“We’ve been talking across the health sciences to make sure that we have alternate pain management strategies as a focus to that,” Thomas said. “…all the programs, nursing include, have really changed their teaching approaches to really talk about pain management and effective ways to do that without over prescribe medication.”

Brocksen said that on top of teaching these students different ways to deal with pain, they also need to understand how each social group deals with pain.

“There’s been a lot of new research about how different cultures respond to pain differently and ask for relief differently,” Brocksen said. “So we talk a lot about cultural responsiveness in our programs, but I think when it comes to addiction there is an extra layer in that. Those are things that we are definitely trying to expose our students to, so just in the individual level. And then on the macro level to look at why some addictions considered epidemics and why some are problems.”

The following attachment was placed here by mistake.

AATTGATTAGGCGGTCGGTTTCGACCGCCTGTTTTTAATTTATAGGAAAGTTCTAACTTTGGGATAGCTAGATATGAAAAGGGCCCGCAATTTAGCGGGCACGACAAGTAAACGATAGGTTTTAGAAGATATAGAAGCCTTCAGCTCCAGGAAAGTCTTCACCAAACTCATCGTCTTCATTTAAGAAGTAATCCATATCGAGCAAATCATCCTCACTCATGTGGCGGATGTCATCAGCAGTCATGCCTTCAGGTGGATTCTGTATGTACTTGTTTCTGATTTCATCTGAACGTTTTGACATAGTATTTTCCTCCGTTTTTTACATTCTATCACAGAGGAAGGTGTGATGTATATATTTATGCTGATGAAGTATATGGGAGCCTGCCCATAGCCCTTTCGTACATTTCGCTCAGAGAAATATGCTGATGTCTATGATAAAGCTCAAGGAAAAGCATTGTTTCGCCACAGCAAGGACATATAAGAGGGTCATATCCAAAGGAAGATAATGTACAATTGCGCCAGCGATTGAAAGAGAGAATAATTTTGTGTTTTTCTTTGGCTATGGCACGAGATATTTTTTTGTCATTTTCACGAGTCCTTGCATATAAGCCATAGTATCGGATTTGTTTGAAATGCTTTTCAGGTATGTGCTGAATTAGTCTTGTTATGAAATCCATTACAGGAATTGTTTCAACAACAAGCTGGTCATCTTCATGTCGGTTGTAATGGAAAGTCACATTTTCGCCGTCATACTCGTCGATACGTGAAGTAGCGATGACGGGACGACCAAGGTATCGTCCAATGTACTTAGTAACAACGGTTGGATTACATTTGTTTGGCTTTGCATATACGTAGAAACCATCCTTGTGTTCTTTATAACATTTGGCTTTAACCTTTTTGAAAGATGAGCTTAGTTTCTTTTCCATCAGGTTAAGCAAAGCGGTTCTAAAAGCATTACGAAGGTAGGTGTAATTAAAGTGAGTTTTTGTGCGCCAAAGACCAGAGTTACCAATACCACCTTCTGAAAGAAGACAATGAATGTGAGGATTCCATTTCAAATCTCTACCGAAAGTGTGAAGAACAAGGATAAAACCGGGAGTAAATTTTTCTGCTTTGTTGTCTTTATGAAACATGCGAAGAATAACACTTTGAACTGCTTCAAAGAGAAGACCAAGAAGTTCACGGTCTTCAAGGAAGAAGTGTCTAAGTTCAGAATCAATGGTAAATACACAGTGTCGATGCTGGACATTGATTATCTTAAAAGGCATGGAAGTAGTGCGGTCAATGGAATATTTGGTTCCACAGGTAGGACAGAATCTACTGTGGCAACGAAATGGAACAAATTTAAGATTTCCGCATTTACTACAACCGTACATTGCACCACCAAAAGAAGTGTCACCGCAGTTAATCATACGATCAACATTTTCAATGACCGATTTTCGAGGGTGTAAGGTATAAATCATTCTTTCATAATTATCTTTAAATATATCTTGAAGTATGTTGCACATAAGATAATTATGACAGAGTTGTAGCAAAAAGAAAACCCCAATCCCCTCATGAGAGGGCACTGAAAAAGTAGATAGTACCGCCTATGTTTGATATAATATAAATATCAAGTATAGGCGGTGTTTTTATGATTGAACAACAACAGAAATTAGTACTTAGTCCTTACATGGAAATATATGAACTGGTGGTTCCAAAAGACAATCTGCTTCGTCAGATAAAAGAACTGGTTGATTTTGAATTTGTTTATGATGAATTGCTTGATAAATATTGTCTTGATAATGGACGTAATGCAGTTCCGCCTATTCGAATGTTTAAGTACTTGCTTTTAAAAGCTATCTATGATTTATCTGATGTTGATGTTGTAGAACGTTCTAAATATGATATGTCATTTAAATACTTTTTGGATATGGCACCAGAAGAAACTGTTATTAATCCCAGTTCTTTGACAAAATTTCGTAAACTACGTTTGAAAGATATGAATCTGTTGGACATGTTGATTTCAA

Davis said that part of the stigma that people with addictions should simply avoid the substance is not an acceptable solution. He said that, as a recovering addict who has been clean for 19 years, he still struggles with addictive behaviors. Davis said that his goal is to educate students on what addiction really is and proper ways to treat it.

“When you hear the word addiction… what we usually equate that to is addiction is chemical dependent… I differentiate that, chemical dependency and addiction are not the same thing. They go hand in hand, but chemical dependency is cured by detox… addiction by my definition is the thinking and the behaviors that go along with that. And that existed before during and long after…” Davis said. “I think the stigma with addiction is that people want it to be about will power. And if will power were enough a center like mine wouldn’t exist. The problem with someone who is an addict and is relying on will power, that sets them up for failure because that is never enough.”

Davis said that he will continue to be dedicated fight against addiction through his own counseling center, as well as reaching out to UIndy. For more information on how aid in the fight against addiction, visit